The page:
The key to good childhood nutrition is building healthy eating habits from the first years of life. Because, as with other sensory-motor activities, such as movement and sensory perception, handling, smelling, and tasting, eating is a skill that matures during childhood and is influenced by several factors that interact and contribute to the construction of patterns and preferences that will perpetuate throughout life.
Eating problems, such as a refusal to eat, lack of appetite, and overeating, result from complex interactions between biological factors. For example, medical conditions that can associate eating with physical discomfort, psychological factors, family and cultural habits, and the relationship between the child and the caregiver.
Moderate and transient eating problems are not rare: they occur in 25%-35% of young children and, in most cases, are overcome without any specialized intervention. However, persistent eating problems can compromise a child’s development.
More seriously, poor childhood nutrition patterns, such as a diet high in fat, sugar, refined carbohydrates, sweet drinks, and few fruits, vegetables, and legumes, can lead children to early growth failure. Therefore, they may never reach their full physical and intellectual potential for the rest of their lives.
Long term consequences
The results of child malnutrition, characterized by chronic energy-protein and micronutrient deficiency, or obesity, defined as excess weight, a sedentary lifestyle, and consumption of high-fat and high-energy foods, do not end in childhood. When they occur at this stage, both malnutrition and obesity interfere with the development and organization of various body systems and may permanently alter their functioning and regulation, predisposing them to harmful long-term effects.
While childhood obesity is related to its persistence into adulthood, childhood malnutrition compromises cognitive and motor development, altering growth and predisposing the child to recurrent infections.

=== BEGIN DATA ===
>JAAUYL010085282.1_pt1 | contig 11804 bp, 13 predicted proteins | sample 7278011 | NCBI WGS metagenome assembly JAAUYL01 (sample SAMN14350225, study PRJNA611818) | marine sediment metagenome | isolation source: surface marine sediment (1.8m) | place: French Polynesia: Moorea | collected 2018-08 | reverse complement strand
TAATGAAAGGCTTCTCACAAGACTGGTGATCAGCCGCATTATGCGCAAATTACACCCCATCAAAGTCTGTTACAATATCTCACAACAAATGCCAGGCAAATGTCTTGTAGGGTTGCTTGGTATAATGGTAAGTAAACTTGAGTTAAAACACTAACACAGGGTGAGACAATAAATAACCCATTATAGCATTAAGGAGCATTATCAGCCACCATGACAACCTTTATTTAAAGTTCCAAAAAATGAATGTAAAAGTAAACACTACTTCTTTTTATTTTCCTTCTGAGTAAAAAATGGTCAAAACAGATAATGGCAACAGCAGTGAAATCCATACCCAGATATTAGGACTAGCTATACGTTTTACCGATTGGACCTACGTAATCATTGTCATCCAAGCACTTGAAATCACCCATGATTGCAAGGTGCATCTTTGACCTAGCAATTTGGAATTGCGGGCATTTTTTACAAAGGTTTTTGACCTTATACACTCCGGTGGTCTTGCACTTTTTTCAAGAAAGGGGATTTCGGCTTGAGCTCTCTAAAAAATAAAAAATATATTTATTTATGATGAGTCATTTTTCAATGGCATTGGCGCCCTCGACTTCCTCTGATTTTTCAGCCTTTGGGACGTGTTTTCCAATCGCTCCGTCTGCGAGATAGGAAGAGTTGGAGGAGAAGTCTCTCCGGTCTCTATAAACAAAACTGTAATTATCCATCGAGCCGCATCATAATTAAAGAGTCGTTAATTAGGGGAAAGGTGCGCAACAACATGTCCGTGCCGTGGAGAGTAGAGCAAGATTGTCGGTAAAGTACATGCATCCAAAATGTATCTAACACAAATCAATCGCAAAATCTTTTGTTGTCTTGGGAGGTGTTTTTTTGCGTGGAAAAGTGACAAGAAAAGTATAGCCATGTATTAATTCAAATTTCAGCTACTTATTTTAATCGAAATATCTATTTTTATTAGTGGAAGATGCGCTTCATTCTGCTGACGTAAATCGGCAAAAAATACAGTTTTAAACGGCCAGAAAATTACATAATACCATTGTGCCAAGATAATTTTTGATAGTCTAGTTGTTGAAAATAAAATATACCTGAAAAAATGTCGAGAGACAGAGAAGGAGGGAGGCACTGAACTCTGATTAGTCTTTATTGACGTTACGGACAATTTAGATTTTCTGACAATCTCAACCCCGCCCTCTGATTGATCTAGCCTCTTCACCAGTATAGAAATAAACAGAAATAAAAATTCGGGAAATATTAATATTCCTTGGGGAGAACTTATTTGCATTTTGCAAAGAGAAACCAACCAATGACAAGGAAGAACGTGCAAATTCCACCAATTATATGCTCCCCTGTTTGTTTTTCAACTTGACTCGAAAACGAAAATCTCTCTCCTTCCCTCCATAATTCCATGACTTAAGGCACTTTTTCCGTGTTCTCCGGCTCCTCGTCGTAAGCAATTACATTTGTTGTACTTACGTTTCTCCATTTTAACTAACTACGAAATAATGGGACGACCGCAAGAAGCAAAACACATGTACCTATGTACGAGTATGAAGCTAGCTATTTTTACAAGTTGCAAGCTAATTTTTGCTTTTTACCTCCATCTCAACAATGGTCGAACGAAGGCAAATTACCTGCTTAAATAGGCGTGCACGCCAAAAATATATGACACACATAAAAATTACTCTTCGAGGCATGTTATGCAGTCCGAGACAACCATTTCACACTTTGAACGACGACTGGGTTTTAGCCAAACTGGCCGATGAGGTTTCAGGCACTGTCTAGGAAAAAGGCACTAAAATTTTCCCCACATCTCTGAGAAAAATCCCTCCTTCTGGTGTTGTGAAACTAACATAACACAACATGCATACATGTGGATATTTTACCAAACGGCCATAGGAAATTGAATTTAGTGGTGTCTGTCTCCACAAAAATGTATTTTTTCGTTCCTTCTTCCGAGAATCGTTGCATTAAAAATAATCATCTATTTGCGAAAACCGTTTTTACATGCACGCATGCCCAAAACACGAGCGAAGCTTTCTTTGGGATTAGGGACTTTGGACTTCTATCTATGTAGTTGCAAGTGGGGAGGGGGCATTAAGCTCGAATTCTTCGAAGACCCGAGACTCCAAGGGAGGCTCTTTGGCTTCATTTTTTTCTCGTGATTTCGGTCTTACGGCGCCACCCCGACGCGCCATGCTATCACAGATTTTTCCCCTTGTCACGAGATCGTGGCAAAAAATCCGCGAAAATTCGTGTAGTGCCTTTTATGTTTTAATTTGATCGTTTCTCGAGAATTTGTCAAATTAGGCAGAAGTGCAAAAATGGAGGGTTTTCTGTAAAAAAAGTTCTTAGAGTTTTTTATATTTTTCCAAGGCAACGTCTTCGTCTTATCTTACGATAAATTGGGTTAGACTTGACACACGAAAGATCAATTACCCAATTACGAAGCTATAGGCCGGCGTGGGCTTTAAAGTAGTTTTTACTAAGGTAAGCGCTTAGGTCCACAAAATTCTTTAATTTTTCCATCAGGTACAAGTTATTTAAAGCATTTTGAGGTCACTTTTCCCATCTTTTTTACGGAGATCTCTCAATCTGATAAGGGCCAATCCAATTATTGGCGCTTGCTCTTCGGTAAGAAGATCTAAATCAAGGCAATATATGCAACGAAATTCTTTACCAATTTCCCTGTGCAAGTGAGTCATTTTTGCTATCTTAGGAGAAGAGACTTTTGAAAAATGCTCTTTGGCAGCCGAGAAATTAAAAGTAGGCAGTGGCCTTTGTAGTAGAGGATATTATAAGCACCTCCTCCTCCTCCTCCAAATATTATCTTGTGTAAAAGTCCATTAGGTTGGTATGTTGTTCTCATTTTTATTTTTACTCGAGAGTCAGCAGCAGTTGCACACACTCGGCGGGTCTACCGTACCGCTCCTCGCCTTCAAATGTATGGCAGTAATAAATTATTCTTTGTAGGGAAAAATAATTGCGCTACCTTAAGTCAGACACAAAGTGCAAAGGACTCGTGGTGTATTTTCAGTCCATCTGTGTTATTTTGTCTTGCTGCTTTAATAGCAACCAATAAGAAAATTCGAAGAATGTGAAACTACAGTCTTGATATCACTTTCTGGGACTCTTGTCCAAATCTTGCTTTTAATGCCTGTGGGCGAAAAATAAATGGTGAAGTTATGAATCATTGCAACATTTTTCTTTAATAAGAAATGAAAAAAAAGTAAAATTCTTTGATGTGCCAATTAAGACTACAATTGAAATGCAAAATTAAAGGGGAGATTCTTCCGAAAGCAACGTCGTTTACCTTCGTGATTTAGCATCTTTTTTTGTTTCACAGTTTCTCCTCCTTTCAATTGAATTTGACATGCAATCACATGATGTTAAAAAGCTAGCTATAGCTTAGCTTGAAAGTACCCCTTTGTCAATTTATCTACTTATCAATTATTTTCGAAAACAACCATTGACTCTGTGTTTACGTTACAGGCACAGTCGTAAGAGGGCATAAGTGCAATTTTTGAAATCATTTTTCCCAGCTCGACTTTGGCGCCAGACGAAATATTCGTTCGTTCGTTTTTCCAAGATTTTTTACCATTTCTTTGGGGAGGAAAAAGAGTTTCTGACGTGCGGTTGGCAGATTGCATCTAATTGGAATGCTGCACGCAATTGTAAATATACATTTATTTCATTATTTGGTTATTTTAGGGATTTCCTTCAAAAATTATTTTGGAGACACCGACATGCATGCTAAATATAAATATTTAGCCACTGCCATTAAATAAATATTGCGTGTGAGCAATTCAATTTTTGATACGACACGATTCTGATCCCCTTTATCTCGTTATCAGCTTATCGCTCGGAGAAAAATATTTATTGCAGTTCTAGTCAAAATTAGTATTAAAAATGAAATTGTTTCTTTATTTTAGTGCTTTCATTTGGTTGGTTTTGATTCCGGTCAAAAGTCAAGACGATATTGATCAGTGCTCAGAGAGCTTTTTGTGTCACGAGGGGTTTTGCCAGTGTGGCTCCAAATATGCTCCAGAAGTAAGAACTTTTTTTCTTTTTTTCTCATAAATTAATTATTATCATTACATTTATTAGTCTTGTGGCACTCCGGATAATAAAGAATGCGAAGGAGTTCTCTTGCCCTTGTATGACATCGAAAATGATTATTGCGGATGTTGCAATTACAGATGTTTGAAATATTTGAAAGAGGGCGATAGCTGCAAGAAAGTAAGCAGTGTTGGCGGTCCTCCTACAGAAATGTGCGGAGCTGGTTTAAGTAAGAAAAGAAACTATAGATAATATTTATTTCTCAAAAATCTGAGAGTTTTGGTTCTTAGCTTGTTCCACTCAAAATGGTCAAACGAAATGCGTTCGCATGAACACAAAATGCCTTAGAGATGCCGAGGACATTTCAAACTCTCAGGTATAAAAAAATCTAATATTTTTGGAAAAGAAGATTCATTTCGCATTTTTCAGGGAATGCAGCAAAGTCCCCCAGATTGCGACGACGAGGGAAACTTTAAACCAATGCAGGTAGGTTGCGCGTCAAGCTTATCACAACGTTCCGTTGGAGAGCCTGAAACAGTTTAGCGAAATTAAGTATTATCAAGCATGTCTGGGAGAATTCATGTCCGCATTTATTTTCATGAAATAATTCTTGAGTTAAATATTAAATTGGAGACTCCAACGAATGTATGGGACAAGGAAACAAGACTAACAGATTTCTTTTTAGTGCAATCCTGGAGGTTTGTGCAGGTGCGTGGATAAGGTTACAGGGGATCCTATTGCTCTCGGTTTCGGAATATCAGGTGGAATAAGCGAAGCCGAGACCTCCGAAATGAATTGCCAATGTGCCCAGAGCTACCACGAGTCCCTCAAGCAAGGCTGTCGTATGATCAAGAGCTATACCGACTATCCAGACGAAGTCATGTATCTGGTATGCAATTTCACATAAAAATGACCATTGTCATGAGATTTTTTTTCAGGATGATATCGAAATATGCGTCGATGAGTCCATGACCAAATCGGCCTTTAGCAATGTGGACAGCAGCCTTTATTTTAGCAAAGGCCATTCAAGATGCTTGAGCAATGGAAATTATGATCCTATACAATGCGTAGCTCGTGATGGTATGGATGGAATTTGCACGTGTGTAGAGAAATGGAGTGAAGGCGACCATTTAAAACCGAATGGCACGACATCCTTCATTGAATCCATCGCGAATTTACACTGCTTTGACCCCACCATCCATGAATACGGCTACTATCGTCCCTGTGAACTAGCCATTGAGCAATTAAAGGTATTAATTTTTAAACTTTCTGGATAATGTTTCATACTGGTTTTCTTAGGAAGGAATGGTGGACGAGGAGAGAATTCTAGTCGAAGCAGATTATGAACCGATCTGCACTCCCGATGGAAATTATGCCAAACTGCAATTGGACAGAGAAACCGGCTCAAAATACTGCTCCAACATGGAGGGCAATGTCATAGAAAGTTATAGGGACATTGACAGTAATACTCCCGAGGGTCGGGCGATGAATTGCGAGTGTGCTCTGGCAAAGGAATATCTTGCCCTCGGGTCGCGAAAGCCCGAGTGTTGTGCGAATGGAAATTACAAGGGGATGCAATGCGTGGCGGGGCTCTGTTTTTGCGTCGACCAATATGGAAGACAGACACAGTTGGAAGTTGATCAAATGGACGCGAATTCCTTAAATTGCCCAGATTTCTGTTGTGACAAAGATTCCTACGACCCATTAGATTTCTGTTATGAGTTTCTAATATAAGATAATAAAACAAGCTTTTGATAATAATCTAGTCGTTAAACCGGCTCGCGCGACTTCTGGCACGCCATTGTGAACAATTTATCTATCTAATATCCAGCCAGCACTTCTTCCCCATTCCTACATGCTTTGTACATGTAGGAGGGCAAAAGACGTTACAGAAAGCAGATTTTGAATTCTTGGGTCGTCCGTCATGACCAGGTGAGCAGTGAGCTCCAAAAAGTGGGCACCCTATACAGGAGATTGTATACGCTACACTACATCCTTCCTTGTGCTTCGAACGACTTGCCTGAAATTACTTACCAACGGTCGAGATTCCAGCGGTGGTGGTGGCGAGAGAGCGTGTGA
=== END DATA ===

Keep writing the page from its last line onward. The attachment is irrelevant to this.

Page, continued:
Poor nutrition on the rise
According to the State of the World’s Children 2019: Children, Food and Nutrition report, one in three children under five – about 250 million – is malnourished or overweight. These global trends have been confirmed in Brazil: one in three children aged 5 to 9 years are heavy.
“In Brazil, as in most countries in Latin America and the Caribbean, children, and adolescents are not eating enough healthy food and too much unhealthy food,” said Florence Bauer, UNICEF representative in Brazil in a press release. “Because of this, today there is a triple burden of malnutrition, in which micronutrient deficiency coexists with obesity and is associated with chronic non-communicable diseases,” she analyzed.
When we think about offering the best conditions for the construction of healthy eating patterns that guarantee proper child nutrition and its benefits throughout life, it is essential to:
#1 Allow children to develop their food preferences based on healthy choices
- Lead by example: adopt and share healthy habits.
- Offer variety: include different types of fruits, vegetables, and legumes on the menu, with diverse preparations and presentations.
#2 Ensure that children associate mealtime with positive experiences
- Stress-free: offer meals in calm places with relaxed interactions, minimizing sources of stress and anxiety
- Pay attention to the meal: avoid distracting factors such as games and device screens.
- On the child’s time: Allow enough time for the meal, but don’t require the child to stay at the table for more than 30 minutes.
#3 Monitor eating difficulties with specialized professionals
- Oral motor deficit: children with persistent difficulty in eating may have, for example, difficulty in swallowing
- A vicious cycle: refusal to eat can lead to stunted growth, which contributes to deficiencies in eating skills, as malnourished children do not have enough energy to feed themselves competently.